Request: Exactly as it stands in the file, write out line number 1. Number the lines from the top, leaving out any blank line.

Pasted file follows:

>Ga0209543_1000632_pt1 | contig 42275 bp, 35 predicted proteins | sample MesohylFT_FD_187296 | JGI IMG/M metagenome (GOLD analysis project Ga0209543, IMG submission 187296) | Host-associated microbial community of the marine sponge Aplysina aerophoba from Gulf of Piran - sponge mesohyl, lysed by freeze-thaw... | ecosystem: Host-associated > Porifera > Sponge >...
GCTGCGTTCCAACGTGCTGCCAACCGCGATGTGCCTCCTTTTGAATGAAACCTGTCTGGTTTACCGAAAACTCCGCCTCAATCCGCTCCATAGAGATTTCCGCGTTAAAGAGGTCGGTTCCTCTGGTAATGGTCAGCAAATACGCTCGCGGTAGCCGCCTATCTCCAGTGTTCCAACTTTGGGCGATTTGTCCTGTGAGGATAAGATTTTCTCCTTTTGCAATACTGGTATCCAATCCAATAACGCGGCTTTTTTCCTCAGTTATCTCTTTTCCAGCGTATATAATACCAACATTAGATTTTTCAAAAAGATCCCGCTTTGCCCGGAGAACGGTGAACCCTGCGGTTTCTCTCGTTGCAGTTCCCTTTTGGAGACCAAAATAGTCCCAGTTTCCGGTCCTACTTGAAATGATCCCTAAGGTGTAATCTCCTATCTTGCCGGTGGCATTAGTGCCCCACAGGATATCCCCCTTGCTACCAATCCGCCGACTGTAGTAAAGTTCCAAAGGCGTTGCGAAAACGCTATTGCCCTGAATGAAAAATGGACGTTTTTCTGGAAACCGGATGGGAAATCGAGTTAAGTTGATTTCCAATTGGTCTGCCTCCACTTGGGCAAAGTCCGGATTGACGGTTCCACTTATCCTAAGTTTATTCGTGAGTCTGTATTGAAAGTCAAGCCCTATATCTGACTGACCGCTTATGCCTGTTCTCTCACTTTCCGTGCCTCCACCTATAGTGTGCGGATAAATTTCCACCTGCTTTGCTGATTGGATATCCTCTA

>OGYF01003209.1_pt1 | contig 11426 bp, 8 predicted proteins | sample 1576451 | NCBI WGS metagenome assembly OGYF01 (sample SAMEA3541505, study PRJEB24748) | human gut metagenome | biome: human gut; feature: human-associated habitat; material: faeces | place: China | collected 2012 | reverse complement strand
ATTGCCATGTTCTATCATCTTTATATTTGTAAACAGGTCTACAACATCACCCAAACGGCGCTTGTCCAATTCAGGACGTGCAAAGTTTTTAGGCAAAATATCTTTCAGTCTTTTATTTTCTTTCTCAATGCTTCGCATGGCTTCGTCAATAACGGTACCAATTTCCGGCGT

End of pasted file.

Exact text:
>Ga0209543_1000632_pt1 | contig 42275 bp, 35 predicted proteins | sample MesohylFT_FD_187296 | JGI IMG/M metagenome (GOLD analysis project Ga0209543, IMG submission 187296) | Host-associated microbial community of the marine sponge Aplysina aerophoba from Gulf of Piran - sponge mesohyl, lysed by freeze-thaw... | ecosystem: Host-associated > Porifera > Sponge >...